Longtime barkeep Steven “Pepe” Zwaryczuk says McSorley’s visitors are “really touched” upon learning the story of the soldiers who lost their lives in WWI — and who are remembered by wishbones hanging over the bar. 
(Kerry J. Byrne/Fox News Digital)Late owner Matthew Maher reluctantly did the dishonor himself, said daughter Teresa (Maher) de la Haba, who runs the tavern with family members today and still pulls shifts pouring light and dark behind the bar. “Nobody wanted to touch them. It was like erasing our history,” she said sadly. The removal of the haunting World War I memorial, however temporary, ignited controversy within the New York City bar scene. The names of the men who enjoyed their last stateside meal at McSorley’s and hung the bones above the bar were not recorded. “It was ridiculous when the health department made Matthew Maher clean the wishbones,” celebrity bartender and cocktail author Dale DeGroff told The New York Post in 2011. “They literally had stalactites of dust hanging on them.”The bones have gathered a decade-plus layer of new dust since then, regaining a semblance of their somber time-stands-still gravitas. 
McSorley’s on East 7th Street in lower Manhattan, founded in 1854, maintains its 19th-century ambiance amid steel-and-glass skyscrapers. 
(Fox News Digital)The names of the men who enjoyed their last stateside meal at McSorley’s and hung the bones above the bar were not recorded, said de la Haba. But an estimated 200,000 men and women from New York City shipped off for France in 1917 and 1918. Hundreds of thousands more Americans departed for France through New York Harbor. Many would never see the U.S. again after sailing past the Statue of Liberty. About 117,000 Americans were killed in a few short months of horrific fighting in World War I. “Anything that gets people talking about Memorial Day is a good thing.” Tedford H. Cann was one of McSorley’s most notable war-hero neighbors. The New York City schoolboy star became an acclaimed multi-sport athlete at New York University (NYU) and went on to serve as a Naval Reserve officer during the war. He earned the Medal of Honor in World War I for finding and fixing an underwater leak aboard the USS May while it was sailing across the Atlantic, “at the peril of his life,” according to his Medal of Honor citation — “unquestionably saving the ship.”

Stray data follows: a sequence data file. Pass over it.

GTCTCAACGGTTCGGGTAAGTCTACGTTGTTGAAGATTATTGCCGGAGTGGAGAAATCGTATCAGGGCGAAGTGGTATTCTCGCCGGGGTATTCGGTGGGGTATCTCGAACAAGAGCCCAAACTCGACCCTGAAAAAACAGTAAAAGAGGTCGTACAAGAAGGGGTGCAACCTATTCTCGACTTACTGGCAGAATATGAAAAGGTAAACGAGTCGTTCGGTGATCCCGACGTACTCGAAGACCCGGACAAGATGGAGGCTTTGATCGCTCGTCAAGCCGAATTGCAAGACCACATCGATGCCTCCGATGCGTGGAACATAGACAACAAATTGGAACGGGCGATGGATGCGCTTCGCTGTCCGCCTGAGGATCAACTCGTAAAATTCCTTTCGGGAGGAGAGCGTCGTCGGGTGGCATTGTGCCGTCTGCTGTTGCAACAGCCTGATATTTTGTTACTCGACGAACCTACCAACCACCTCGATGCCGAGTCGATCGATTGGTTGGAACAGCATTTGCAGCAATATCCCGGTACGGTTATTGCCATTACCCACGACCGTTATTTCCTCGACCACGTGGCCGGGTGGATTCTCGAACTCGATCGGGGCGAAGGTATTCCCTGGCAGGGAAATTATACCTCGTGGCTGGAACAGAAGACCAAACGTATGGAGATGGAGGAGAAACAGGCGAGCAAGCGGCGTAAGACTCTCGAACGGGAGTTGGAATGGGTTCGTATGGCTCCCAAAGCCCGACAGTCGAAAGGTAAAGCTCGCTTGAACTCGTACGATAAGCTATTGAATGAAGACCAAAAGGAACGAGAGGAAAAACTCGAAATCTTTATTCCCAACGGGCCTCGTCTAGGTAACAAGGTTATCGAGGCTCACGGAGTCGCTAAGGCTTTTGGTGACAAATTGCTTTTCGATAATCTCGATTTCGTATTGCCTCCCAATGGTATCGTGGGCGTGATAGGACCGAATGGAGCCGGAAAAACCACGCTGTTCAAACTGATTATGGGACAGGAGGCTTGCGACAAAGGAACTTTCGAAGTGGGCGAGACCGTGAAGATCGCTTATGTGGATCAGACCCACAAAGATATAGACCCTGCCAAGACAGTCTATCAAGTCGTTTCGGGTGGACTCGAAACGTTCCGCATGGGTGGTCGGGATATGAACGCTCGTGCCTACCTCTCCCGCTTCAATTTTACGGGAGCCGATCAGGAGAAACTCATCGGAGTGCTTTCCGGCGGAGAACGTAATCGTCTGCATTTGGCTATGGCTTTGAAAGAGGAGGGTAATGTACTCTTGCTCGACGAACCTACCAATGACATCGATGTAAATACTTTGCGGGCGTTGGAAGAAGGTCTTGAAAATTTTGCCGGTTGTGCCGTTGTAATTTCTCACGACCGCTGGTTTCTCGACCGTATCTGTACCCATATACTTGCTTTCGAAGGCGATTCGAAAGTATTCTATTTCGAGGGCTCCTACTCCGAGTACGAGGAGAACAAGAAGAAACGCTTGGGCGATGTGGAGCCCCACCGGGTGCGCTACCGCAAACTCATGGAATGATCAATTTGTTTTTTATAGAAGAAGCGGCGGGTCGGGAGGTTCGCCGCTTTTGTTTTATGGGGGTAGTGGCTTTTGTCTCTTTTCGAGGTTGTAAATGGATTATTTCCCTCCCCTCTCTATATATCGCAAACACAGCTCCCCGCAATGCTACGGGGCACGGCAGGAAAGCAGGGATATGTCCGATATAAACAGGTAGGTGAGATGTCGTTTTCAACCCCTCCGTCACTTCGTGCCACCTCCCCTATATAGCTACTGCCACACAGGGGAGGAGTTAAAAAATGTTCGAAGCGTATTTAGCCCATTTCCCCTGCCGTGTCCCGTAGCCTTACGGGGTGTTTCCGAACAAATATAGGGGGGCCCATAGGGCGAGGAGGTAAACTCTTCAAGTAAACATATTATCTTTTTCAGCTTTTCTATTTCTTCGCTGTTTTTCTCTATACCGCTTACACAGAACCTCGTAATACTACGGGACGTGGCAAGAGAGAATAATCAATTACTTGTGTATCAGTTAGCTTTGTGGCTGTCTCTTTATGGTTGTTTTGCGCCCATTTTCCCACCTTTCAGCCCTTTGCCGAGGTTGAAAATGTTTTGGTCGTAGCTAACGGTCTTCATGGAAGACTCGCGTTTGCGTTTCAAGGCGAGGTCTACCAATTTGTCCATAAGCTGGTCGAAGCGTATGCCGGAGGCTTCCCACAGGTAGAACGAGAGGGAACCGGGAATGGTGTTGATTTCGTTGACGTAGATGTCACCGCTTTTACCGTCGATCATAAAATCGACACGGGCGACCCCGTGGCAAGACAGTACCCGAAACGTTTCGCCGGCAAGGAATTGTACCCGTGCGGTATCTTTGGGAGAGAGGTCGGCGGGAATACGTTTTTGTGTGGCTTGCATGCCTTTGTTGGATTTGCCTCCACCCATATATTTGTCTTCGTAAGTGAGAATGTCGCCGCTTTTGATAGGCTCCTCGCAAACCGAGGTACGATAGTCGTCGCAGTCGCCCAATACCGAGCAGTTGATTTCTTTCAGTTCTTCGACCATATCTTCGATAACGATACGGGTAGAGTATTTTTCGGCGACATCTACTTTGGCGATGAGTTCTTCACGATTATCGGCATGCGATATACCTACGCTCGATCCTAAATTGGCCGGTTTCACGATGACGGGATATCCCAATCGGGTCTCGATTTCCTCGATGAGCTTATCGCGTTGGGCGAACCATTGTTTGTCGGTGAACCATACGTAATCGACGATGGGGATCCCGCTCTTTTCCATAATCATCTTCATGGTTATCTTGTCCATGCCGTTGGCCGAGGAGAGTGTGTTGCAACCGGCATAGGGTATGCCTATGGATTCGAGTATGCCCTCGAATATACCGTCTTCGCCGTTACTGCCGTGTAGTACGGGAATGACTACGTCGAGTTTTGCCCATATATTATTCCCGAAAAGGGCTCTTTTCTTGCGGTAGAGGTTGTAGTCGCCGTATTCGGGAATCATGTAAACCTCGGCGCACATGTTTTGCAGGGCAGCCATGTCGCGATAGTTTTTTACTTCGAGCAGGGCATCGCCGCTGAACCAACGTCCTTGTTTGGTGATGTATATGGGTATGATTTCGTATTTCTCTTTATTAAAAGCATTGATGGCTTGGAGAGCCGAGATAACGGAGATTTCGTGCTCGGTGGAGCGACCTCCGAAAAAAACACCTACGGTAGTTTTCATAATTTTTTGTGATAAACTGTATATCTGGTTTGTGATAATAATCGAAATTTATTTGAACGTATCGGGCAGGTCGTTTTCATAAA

American troops cheer after hearing the news that the Armistice had been signed, ending World War I in Nov. 1918. They were located on the front northeast of St. Mihiel, France. Similar celebrations took place all along the line where Americans were engaged in an offensive. 
(AP)Cann was one of McSorley’s lucky neighbors. He survived the war and went on to a distinguished career as a record-setting swimmer, water polo pioneer, Olympic athlete and member of the international Swimming Hall of Fame.Still, there is no record of his name, or that of any other local resident, who may have hung a wishbone above the McSorley’s bar before shipping off to war. MEMORIAL DAY BY THE NUMBERS: FACTS ABOUT THE SOMBER AMERICAN HOLIDAYSome people dispute the entire tale. “Many New Yorkers believe the McSorley’s story is a bunch of malarkey,” Kevin Fitzpatrick, author of “World War I New York: A Guide to the City’s Enduring Ties to the Great War,” told Fox News Digital. But, he adds, “anything that gets people talking about Memorial Day is a good thing.”What’s not in dispute, Fitzpatrick said, is that the Big Apple paid a big price for victory in Europe — about 7,000 New York City residents were killed in World War I. And that Gotham residents rushed to honor their war heroes immediately after the war.